Cruise visitors' views on Gothenburg: "A clean, green city with friendly people"

Gothenburg in Sweden is a clean city with beautiful green areas. The people have a good knowledge of languages and are friendly, particularly the taxi drivers. However, information at the quayside and transport into the city centre could be improved. These are just some of the views of the passengers on the cruise ships that put into Gothenburg during the summer.

There has been an explosion in the number of cruise visitors who have chosen to see Gothenburg in recent years. This year, 65,000 visitors arrived on 52 vessels. This can be compared to the 3,600 visitors who arrived on five vessels in 2002.

Jill Södervall, Head of Cruise Operations at the Gothenburg Port Authority, commented: "The increase is largely a result of focused collaboration between the Port of Gothenburg and Göteborg & Co."

The Port of Gothenburg and Göteborg & Co have for the first time conducted a major survey to find out what the cruise visitors felt about Gothenburg, and also to find out where they came from, what they did when they were in the city and their opinions on about how they were received.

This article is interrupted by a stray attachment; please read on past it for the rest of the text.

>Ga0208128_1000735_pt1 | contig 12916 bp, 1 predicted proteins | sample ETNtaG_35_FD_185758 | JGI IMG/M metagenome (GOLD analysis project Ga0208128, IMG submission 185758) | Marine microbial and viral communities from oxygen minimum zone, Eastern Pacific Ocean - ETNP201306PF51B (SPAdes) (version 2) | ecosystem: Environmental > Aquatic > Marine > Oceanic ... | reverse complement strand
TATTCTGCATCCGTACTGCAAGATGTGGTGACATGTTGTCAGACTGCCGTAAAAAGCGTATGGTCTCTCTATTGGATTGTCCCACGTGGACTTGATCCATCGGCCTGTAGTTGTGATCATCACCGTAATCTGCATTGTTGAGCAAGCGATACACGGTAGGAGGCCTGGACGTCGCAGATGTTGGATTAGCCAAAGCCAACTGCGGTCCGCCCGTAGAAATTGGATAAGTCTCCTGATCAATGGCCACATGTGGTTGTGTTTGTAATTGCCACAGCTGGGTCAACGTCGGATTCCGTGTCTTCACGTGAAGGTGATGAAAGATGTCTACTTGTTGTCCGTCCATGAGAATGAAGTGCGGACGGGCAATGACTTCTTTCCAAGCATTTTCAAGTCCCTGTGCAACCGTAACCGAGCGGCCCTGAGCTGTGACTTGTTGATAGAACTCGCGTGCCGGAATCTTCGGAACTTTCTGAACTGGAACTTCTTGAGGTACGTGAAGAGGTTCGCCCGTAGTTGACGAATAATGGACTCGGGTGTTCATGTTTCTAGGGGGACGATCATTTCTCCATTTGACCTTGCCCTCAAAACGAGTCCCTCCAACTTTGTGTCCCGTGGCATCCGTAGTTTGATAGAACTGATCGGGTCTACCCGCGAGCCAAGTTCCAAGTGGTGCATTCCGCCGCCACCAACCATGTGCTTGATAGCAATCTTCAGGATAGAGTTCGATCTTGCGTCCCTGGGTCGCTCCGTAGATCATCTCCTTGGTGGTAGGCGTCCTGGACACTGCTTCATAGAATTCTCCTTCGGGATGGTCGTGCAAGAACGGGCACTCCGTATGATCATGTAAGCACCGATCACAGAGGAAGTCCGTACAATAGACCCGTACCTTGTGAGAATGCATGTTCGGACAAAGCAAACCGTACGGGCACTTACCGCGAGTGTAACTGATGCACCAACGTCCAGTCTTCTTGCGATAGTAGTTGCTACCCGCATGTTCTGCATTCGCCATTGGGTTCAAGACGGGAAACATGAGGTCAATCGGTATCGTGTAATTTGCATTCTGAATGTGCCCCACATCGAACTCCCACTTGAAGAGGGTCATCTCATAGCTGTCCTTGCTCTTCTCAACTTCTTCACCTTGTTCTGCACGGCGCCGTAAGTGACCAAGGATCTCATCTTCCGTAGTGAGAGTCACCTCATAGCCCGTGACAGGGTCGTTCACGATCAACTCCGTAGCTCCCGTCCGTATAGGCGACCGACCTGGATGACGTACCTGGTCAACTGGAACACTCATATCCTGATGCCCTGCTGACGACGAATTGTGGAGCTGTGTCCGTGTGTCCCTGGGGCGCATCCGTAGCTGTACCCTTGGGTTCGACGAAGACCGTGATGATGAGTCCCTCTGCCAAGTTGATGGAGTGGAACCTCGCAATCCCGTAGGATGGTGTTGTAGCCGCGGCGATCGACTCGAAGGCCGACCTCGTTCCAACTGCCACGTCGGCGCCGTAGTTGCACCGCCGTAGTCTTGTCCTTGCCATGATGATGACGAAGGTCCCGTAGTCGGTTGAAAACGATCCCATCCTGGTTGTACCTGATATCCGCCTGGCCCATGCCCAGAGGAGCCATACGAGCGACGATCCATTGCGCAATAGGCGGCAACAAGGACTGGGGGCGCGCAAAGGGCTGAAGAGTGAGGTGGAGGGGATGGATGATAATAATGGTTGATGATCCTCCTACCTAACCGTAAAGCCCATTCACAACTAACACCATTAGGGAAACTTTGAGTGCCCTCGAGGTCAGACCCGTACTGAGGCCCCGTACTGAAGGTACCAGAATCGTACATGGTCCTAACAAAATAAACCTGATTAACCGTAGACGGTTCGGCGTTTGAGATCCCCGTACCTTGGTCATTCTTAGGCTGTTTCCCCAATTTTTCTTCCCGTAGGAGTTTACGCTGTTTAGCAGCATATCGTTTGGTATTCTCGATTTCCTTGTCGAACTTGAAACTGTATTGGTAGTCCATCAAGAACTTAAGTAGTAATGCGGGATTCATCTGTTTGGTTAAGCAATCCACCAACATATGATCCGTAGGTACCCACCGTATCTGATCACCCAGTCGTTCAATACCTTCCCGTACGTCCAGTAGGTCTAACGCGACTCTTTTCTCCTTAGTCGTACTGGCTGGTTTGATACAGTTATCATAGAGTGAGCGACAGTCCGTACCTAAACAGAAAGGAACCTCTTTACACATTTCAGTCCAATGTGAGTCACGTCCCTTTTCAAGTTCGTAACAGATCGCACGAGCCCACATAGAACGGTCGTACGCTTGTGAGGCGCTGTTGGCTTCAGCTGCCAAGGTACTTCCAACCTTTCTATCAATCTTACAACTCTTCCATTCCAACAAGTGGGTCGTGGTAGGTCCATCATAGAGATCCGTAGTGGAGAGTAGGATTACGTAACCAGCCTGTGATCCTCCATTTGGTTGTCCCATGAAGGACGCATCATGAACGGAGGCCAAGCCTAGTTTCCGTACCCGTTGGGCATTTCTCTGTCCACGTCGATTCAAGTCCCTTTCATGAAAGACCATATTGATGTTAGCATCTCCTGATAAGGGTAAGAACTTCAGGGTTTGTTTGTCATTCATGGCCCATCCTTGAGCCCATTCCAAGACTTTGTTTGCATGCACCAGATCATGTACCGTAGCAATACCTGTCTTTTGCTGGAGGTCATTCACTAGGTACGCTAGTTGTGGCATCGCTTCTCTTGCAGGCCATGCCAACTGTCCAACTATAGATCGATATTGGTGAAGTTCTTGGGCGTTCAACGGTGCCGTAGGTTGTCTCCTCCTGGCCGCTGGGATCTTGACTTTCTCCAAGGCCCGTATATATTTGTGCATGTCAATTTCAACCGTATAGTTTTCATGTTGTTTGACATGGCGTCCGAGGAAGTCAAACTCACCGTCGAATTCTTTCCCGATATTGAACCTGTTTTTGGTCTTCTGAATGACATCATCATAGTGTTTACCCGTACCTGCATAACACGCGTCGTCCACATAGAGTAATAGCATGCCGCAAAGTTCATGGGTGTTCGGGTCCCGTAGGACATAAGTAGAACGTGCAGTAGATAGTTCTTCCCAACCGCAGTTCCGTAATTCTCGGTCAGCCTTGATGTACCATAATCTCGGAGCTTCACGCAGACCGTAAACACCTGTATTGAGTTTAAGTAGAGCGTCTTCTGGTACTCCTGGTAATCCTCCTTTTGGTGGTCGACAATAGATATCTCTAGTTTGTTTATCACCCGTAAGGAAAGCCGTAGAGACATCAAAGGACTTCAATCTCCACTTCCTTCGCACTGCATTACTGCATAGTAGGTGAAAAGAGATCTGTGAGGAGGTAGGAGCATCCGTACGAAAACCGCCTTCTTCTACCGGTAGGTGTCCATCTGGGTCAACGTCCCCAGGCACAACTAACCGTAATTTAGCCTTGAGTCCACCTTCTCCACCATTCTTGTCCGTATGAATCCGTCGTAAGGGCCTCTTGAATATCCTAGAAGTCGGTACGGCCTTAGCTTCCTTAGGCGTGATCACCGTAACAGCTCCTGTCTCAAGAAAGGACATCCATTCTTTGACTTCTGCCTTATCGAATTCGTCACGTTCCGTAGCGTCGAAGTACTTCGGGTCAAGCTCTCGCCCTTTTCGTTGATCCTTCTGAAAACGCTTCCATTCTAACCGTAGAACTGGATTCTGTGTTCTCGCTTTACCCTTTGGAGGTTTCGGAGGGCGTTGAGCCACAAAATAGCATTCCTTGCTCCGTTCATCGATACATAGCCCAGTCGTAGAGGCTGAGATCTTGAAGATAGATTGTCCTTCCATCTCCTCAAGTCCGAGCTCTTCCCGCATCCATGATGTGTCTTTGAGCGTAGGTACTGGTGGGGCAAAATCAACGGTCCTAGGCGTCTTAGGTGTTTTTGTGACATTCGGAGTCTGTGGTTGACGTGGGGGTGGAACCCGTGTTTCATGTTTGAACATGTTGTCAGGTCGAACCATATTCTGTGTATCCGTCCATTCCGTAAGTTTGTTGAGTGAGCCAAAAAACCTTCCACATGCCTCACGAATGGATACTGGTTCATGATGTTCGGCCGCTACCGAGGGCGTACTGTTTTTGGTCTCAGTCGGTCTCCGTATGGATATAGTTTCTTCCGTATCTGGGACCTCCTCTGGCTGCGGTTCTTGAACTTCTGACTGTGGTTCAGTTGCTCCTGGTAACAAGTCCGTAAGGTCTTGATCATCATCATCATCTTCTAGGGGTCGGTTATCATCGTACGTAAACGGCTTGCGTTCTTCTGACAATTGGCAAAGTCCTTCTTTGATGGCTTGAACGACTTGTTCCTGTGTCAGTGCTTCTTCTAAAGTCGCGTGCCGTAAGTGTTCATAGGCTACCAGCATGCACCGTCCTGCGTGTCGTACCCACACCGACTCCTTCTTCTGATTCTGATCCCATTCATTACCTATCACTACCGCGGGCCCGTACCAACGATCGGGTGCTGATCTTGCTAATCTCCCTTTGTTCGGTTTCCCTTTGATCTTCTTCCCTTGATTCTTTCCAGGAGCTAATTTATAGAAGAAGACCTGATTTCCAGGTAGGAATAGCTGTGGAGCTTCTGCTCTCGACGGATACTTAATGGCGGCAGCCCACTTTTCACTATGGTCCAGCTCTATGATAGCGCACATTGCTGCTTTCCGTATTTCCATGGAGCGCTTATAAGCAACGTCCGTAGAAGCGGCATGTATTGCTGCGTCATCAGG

The highest marks went to the green areas in the city, the friendliness and language skills of the people and the level of service among taxi drivers. The travellers also appreciated the many cafes and restaurants in the city, the range of shops and the fact that it was clean. On the other hand, they were not quite as satisfied with the transport to and from the city centre. Information at the quayside about what there is to see and do in the city could also be improved.

Jill Södervall continued: "The survey provides us with valuable information about areas in which we can improve to ensure visitors are even more satisfied."

Important source of income for the city

Cruise visitors spent a total of SEK 40 million in Gothenburg during the summer. Those who took a guided tour (37 per cent) spent around SEK 980, whilst those who made their own way around spent around SEK 480. The visitors spent most money on food, drink and shopping – and it was mainly clothes, local handicrafts and souvenirs that prompted them to open their wallets and purses.

First time in Gothenburg for many

The majority of cruise visitors to Gothenburg came from Germany, the UK, the USA and Spain although there were also visitors from Mexico, Canada, China, Japan and a number of other countries. Around 57 per cent had never been to Sweden before and for 77 per cent it was their first time in Gothenburg.